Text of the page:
The Stars Group strives to assist and protect players who are at risk of the potential negative effects of gambling through a number of means, including self-exclusion tools, guidance on responsible gaming, risk identification and player verification.
We believe in educating our players to empower them through knowledge. Click here for an interactive presentation on Responsible Gaming and Problem Gambling.
Any underage player who has provided dishonest or inaccurate information regarding their true age may have all winnings forfeited and could face criminal prosecution.
If you have children or teenagers in your household, take extra care to secure your computer.
If you believe that playing games might be a hindrance to your life rather than a form of entertainment, we want to help you. First, please review the following questions:
1. Did you ever lose time from work or school due to playing?
2. Has playing caused you to neglect your own welfare or that of your family?
3. Have you ever sold anything or borrowed money to finance your playing?
4. Have you often played until your last dollar was gone?
5. Have you ever played longer than you had planned?
6. Have you ever considered self-destruction or suicide as a result of your playing?
If you answered “Yes” to several of these questions, we encourage you to visit Gamblers Anonymous.
You can take the test in its entirety at one of the following websites:
Also, we provide you with the ability to exclude yourself from playing for various periods of time.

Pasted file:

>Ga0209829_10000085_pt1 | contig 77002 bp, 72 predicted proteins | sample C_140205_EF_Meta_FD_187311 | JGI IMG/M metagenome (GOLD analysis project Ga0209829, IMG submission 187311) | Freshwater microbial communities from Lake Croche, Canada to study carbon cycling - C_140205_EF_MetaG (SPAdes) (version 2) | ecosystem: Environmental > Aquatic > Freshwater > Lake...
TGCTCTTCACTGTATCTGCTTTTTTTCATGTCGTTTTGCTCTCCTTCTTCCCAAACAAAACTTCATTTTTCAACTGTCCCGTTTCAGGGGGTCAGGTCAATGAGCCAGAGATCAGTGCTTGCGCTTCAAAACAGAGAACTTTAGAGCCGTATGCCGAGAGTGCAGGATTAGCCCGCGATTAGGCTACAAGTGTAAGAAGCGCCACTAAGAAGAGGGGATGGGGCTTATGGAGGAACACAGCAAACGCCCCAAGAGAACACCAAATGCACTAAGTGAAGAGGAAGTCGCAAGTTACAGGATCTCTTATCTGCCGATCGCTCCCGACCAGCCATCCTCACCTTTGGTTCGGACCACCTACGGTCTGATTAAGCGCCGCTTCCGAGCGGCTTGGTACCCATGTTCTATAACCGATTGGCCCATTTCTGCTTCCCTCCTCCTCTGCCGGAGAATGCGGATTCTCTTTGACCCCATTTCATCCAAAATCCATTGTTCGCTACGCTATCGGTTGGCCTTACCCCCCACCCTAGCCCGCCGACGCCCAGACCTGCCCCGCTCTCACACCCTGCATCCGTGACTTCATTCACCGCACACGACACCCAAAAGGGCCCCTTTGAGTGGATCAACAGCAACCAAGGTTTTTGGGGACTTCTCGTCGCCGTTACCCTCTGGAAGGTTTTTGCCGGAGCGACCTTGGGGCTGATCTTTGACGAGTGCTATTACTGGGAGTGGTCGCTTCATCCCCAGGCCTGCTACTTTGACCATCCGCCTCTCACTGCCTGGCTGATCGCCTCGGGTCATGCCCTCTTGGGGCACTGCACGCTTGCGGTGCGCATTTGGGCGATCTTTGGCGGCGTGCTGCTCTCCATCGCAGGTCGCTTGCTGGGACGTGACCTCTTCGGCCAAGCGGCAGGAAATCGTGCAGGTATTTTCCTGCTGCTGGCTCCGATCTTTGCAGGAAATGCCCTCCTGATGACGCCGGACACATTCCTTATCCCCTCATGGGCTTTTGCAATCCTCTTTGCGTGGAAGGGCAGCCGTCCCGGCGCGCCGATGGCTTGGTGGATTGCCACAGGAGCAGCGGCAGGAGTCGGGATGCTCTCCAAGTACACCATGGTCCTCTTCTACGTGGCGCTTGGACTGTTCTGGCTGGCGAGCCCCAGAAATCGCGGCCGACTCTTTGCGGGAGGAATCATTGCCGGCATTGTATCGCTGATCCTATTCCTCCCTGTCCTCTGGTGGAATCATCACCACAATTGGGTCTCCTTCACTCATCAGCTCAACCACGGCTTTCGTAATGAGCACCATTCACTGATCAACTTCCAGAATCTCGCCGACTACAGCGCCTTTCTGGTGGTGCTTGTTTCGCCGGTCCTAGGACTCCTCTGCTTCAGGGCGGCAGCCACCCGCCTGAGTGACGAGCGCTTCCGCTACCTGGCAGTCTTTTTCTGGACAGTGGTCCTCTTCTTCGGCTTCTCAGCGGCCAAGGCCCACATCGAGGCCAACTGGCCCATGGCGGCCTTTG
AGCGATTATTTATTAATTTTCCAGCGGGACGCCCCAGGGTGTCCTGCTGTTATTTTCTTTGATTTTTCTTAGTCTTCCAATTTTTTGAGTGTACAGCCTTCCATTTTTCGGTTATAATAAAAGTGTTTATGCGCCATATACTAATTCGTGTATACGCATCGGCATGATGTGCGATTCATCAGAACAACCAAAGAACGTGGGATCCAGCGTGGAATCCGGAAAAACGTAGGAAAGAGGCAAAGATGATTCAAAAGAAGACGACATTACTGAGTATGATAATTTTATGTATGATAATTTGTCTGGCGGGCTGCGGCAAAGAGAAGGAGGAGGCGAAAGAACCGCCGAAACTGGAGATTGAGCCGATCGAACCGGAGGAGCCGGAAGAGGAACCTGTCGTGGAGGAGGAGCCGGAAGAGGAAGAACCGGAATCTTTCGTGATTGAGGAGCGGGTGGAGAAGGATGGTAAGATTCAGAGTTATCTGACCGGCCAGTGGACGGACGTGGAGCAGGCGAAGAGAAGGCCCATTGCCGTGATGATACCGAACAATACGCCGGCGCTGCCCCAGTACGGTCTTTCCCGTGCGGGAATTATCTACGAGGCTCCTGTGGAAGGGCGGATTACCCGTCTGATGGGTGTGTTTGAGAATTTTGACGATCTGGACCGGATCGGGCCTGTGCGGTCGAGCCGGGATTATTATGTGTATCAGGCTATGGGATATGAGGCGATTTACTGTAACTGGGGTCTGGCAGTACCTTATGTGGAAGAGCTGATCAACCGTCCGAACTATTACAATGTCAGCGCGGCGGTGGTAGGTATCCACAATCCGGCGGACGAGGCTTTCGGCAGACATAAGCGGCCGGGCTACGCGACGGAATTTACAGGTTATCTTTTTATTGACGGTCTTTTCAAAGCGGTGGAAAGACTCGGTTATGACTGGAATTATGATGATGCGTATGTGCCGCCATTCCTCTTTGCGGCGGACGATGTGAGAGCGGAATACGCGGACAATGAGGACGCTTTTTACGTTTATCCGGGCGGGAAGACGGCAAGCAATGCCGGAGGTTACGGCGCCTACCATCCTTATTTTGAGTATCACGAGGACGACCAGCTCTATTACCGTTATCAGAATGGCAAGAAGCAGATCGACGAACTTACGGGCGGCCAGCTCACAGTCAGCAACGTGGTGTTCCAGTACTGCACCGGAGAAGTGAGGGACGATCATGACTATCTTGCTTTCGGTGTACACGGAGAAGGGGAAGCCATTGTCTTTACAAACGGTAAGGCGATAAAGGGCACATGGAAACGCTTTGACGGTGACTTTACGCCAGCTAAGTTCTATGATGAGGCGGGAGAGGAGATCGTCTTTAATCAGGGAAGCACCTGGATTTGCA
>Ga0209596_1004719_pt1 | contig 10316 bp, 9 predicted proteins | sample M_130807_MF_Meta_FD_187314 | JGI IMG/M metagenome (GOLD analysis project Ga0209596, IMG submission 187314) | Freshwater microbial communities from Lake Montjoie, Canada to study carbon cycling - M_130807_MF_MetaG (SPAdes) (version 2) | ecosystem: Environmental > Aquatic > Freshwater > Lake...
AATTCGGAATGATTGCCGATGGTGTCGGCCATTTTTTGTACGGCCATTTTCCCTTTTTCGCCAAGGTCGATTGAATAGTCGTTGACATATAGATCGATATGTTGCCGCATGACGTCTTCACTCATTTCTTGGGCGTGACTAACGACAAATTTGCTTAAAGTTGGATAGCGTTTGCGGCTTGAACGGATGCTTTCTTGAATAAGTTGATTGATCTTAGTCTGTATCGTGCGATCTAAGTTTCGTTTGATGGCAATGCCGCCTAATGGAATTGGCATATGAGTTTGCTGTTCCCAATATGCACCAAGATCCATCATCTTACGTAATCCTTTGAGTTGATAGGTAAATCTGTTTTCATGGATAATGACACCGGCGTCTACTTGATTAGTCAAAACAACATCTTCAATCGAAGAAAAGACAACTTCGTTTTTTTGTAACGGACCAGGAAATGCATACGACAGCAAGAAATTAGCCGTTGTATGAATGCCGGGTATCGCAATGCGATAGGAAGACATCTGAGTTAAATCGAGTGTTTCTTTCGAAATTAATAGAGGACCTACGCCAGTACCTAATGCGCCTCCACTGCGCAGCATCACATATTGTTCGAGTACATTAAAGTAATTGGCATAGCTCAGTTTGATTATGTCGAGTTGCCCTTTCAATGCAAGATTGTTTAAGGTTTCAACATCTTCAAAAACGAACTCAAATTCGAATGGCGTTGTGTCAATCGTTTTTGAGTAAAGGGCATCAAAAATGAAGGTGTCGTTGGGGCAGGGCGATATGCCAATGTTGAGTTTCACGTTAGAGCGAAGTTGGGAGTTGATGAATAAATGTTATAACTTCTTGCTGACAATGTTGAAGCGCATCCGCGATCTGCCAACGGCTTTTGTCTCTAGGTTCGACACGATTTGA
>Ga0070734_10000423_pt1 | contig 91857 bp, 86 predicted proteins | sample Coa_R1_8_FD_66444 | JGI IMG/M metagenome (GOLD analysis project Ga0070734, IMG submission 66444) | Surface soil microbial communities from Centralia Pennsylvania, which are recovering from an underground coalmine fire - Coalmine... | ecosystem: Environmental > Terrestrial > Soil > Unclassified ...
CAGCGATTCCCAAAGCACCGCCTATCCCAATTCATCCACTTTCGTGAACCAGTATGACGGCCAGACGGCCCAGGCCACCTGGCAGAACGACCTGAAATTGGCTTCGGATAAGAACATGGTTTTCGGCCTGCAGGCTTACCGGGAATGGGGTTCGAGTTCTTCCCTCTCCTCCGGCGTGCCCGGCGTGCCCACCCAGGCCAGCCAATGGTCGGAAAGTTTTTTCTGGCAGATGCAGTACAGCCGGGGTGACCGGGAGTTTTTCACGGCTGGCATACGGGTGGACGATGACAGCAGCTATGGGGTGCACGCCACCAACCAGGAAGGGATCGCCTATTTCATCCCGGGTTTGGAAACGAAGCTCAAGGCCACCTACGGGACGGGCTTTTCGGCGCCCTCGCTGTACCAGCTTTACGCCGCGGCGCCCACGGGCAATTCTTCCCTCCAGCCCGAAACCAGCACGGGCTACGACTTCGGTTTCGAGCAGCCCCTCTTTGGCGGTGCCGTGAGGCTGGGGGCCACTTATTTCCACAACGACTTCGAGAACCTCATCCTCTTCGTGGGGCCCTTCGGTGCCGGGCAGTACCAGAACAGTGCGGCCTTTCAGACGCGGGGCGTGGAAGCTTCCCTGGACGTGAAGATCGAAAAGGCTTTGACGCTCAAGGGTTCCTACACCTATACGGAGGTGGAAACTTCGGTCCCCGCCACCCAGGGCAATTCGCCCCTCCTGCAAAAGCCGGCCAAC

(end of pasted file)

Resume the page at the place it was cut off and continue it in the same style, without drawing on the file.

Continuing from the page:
To do this, go to the main lobby of the desktop software, select ‘Tools’ > ‘Responsible Gaming’ > ‘Exclude me from playing’. On mobile, go to ‘More’ > ‘Settings & Tools’ > ‘Responsible Gaming’. On the website, login then go to ‘Account’ > ‘Responsible Gaming’.
Please note that all self-exclusions and time outs are irreversible for the duration of the specified time. In addition, all self-exclusion periods are inclusive of all games. Your self-exclusion will apply to your Stars Account, and to any product that requires your Stars ID to play.
If you want to block yourself from a particular game, you can go to the table-limits and set your limit to ‘Don’t play’.
If you wish to self-exclude from all online gambling activity, consider downloading gamban®, software that helps you by blocking access to all online gambling.You may also wish to investigate GamBlock, a software application that limits a computer’s access to online gaming sites.
If you choose to play online, there are some general guidelines that can help make your playing experience safer, and reduce the risk that problems can occur:
There are risk factors that can contribute to the development of gambling issues and make it more difficult to stop gambling. Players can be more at risk if they:
The more factors that apply, the more likely a person is to develop a gambling problem.If you are finding it hard to stop gambling, or if you’re already suffering from consequences related to your gambling behavior, it may be time to get help.
We believe that you should be allowed to manage your own budget for playing online. We allow you to restrict your own weekly real money deposit limits. Of course, those limits may be no higher than the ones we already have for your account.
Set deposit limits
Restricting cash game table limits and tournament limits
Setting table limits and tournament limits provide individual players with an opportunity to control their spending by limiting themselves from playing certain table limit stakes, as well as tournament buy in limits.
Set game limits
If you want any restriction in place permanently or for a designated time, please contact Support with your request.
We believe players should play for fun and entertainment. But some players who engage in recreational gambling do not believe they could become addicted, and sometimes hold onto false beliefs or myths about problem gambling that can lead to denial and other problems. Some of the more common myths are listed below.
Myth: A compulsive gambler gambles every day.